Nehemiah turns its focus to the city of Jerusalem as a whole ~ we will study that next week.
Ezra introduces two more very important characters in the Bible’s story: Zerubbabel and (another) Joshua.
Zerubbabel is a descendant of the bloodline of David, and the first political leader of the Israelites after the exile, inheriting a throne that no longer existed.
Joshua is a descendant of Aaron, inheriting a priesthood in a temple that no longer existed.
Both of these men are tasked with re-establishing Israel in Jerusalem and reinstating worship of God in a new temple.
Summary of Ezra
The book of Ezra falls into two main sections: the first focuses on rebuilding the temple of God, and the second on Ezra’s mission to reinstate God’s Law among the people of Israel.
#1. Rebuilding the temple (chapters 1–6)
The first portion of Ezra is concerned with the physical construction of the second temple in Jerusalem.
The book opens with Cyrus’ decree allowing the Israelites return to Jerusalem and erect a temple to worship their God.
Zerubbabel and Joshua the priest lead a group of exiles back to the land and begin working on the new temple.
However, construction does not go smoothly.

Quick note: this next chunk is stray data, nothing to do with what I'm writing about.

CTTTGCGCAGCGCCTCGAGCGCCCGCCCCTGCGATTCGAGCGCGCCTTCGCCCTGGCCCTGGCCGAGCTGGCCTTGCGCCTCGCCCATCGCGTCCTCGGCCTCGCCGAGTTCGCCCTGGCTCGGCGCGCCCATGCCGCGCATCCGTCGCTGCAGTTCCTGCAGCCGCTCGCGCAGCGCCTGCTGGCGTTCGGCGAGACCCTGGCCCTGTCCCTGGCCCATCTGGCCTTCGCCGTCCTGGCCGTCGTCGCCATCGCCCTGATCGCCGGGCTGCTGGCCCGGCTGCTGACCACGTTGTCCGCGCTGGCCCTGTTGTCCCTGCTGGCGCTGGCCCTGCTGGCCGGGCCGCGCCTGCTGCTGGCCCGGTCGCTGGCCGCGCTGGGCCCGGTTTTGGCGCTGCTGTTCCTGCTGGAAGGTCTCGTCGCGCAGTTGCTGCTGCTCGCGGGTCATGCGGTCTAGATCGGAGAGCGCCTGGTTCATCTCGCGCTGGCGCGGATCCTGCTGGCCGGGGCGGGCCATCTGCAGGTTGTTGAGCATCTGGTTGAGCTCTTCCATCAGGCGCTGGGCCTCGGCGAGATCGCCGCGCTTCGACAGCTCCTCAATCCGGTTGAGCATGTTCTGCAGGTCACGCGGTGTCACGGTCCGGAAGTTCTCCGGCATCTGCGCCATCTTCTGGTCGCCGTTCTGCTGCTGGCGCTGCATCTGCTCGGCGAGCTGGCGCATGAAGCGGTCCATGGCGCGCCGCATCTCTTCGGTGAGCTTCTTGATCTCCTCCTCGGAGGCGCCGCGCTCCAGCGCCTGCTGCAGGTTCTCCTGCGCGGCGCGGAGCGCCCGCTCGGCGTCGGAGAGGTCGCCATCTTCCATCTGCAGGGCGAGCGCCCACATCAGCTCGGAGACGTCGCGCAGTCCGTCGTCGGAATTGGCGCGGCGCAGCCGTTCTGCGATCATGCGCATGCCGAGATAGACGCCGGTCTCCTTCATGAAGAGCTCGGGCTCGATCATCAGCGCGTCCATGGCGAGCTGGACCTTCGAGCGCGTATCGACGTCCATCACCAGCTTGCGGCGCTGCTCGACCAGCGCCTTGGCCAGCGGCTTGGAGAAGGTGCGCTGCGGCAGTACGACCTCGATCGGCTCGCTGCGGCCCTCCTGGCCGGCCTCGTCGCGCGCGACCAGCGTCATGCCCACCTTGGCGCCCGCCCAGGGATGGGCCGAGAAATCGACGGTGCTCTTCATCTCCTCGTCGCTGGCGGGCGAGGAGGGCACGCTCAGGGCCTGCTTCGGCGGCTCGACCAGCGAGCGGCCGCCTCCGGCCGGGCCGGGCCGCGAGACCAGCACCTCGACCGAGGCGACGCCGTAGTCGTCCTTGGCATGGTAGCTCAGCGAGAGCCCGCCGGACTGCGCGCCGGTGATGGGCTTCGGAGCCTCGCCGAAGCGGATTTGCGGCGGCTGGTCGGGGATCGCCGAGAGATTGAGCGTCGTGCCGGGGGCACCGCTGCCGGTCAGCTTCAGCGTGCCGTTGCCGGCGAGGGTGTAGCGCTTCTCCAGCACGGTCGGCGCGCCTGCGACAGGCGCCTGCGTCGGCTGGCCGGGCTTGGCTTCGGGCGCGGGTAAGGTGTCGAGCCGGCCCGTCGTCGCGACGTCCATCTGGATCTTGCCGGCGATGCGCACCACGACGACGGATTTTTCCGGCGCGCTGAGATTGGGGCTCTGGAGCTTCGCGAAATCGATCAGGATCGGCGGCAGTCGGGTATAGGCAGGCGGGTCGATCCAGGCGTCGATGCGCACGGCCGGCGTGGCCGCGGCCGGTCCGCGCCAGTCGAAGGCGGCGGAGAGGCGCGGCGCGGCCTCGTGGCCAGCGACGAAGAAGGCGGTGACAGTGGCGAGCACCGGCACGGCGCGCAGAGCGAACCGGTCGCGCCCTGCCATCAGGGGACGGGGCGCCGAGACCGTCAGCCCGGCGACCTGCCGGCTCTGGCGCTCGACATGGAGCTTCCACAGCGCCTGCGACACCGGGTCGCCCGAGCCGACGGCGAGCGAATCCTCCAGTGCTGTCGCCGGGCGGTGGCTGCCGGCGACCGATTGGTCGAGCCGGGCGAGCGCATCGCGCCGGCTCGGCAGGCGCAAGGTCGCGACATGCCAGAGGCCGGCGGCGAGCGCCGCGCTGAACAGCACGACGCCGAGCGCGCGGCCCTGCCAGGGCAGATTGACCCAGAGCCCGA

Zerubbabel and Joshua are opposed by some of the surrounding people (along with internal conflict that is detailed in the Minor Prophets).
This brings temple construction to a standstill, until two prophets speak up.
These prophets, Haggai and Zechariah, motivate the leaders and the people to complete the temple.
The temple is rededicated, and the Levite priests once again lead worship in Jerusalem.
The Jews celebrate the Passover.
#2. Rededication to the Law (chapters 6–10)
A priest named Ezra (who is a descendant of Aaron) moves to Jerusalem from Babylon to realign the people to the Law of Moses.
He begins teaching the people the Scriptures, but soon discovers that many of the Israelites have intermarried with unbelieving spouses who worship other gods.
Ezra sees this as a big problem, and has the Jews begin a process of cutting those ties.
Practical Application: The Book of Ezra highlights God providing hope and restoration for a broken and defeated nation.
The return of the Israelites to Jerusalem and the rebuilding of the Temple ~ are repeated in the life of every Christian who returns from the captivity of sin and rebellion against God ~ and finds God willing and able to forgive and restore.
God is willing to show us how to rebuild our lives and resurrect our hearts ~ the temple of the Holy Spirit.
As with the rebuilding of the temple in Jerusalem, God superintends the work of rededicating our lives to His service after a season of rebellion and defeat.
The opposition to the rebuilding of the temple displays a pattern that is typical of that of the enemy of our souls.
Satan uses those who would appear to be in sync with God’s purposes to deceive us and attempt to thwart God’s plans.
Ezra 4:2 describes the deceptive speech of those who claim to worship Christ but whose real intent is to tear down, not to build up.
We are to be on guard against such deceivers, respond to them as the Israelites did, and refuse to be fooled by their smooth words and false professions of faith.